men, to redeem your national character for bravery! Let not the sun go down with shame upon your heads, for disgraced you can not fail to be in the eyes of all Europe, and your officers, too, if yonder works are not stormed, nor shall I crave the honor of commanding men after this day, -who have not sufficient mettle and pride of country, to plant successfully our floating lion, where hangs like a dish-cloth, Jonathan's ball-riddled apology for a flag! For myself,! declare, and call heaven to witness, I would rather die an hundred deaths, than survive this day's defeat!" The appeal of Clinton had not been made in vain, and with huzzas the troops desired him to lead them on.
At this moment, seeing the troops about to advance to a third assault, a murmur ran through the American lines for ammunition there being but a few charges in the whole redoubt. Leaping over the brestwork, our hero, though greatly exposed, began to rifle the cartridge-boxes of his fallen foes; and a few other patriots imitating his example, a little powder was thus obtained; but not having bullets of suitable size, gravel stones were substituted, and with this meagre provision to repel, the provincials awaited the approach of the enemy. As they drew near and opened a brisk fire, the discharge of the Americans betrayed their want of ammunition more clearly than their recent attempts to obtain it had done, and Clinton gave orders to scale the works. At this moment the favored son of New England-the gifted Warren received a bullet in his head, and fell into the arms of our hero, who dropped his gun to receive him. Although in a dying state, young Hale would have borne his friend from the works no longer tenable, but so impetuous was the onset of the enemy, that clubbed muskets and the few spontoons at hand could not restrain them, and amidst the melee which followed, he bent himself over the fallen chief, that his own body might shield him from British vengeance.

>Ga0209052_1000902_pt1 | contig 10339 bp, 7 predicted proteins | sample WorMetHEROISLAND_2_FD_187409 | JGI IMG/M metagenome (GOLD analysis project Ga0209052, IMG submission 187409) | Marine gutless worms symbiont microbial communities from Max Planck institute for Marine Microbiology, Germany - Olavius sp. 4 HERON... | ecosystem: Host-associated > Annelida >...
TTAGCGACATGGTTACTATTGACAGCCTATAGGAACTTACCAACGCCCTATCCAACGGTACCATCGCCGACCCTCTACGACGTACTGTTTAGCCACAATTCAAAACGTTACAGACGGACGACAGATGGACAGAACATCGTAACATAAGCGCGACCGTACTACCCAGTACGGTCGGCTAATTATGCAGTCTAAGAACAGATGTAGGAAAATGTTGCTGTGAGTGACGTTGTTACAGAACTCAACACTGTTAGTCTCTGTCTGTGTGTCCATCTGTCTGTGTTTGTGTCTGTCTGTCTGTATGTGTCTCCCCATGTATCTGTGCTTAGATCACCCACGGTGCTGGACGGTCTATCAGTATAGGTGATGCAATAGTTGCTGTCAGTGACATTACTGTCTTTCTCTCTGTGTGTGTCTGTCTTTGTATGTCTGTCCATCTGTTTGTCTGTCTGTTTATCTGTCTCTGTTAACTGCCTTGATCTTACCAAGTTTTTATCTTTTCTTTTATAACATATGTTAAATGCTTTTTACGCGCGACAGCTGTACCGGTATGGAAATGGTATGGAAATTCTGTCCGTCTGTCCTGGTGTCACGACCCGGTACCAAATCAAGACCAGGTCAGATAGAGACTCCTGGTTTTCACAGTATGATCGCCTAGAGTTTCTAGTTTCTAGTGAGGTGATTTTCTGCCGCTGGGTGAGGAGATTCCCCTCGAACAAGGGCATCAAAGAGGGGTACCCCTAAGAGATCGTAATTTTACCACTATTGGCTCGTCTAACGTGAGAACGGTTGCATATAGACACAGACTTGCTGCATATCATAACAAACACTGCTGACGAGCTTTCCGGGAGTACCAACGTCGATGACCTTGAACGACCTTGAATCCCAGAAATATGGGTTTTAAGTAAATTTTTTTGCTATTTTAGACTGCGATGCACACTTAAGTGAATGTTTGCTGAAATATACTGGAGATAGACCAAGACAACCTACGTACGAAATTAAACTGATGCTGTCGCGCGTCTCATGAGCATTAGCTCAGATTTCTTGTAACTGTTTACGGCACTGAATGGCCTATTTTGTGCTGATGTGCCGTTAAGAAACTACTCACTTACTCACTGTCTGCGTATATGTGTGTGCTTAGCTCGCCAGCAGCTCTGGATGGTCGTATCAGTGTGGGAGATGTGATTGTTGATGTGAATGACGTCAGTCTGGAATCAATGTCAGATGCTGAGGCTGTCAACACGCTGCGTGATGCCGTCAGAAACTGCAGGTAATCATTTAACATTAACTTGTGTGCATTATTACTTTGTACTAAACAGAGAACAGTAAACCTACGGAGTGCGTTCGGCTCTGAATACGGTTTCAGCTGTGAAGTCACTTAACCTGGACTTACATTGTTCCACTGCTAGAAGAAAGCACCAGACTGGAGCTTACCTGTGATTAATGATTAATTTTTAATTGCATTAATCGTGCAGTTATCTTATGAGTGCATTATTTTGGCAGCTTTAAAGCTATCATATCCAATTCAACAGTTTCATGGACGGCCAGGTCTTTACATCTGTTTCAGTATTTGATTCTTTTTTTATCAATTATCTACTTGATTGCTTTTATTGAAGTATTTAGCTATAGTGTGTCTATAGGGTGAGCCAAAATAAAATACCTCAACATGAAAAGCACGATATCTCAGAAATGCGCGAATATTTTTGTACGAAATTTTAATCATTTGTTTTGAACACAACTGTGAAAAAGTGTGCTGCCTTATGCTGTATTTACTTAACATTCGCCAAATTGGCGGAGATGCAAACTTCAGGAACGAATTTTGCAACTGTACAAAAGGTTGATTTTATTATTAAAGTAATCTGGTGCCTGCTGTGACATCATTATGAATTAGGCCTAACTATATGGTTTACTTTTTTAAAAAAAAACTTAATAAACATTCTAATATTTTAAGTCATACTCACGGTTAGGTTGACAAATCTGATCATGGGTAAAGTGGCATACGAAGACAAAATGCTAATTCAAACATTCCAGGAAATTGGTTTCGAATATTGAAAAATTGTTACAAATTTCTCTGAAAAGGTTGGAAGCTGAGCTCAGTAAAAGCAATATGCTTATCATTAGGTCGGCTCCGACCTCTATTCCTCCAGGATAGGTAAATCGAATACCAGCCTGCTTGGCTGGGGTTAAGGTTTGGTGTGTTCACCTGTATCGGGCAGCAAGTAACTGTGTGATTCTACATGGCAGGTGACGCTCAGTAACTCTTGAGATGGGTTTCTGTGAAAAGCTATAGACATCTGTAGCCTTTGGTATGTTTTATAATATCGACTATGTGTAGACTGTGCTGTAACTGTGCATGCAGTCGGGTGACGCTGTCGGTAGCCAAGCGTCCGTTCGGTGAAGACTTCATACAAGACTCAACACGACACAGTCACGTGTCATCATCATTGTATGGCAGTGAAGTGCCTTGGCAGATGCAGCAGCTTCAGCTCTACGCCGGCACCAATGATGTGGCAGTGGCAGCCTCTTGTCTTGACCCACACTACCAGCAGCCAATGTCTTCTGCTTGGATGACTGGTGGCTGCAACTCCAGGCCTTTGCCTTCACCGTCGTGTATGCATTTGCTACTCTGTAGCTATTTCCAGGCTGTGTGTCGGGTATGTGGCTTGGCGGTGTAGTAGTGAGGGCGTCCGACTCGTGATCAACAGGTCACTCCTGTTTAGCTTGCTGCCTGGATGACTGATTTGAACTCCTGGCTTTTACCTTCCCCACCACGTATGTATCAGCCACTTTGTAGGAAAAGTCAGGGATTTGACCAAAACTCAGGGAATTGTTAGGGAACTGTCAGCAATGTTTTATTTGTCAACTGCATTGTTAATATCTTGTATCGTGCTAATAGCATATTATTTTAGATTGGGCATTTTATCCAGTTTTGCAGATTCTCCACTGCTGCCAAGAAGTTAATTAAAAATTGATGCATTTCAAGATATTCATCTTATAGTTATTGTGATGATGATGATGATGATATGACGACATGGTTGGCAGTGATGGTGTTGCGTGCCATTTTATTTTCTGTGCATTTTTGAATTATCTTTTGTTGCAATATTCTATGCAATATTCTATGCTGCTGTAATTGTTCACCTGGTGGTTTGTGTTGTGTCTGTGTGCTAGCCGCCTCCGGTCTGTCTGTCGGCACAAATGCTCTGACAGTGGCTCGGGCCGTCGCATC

" Your hand, Hale,"whispered the dying man, " that I may, know you are here, for my brain is on fire," and all is darkness," As the young captain pressed the hand he held, the same voice faintly articulated-" My dear wife, and children, and aged mother, tell them God will protect them, when I am gone; and my--loved-but-injured-country," continued the voice at intervals though husky, " may-you-be--f-free!" The last word though spoken with some emphasis, was but the dying effort of that voice whose oratory had enchained thousands with delight; it was now hushed forever.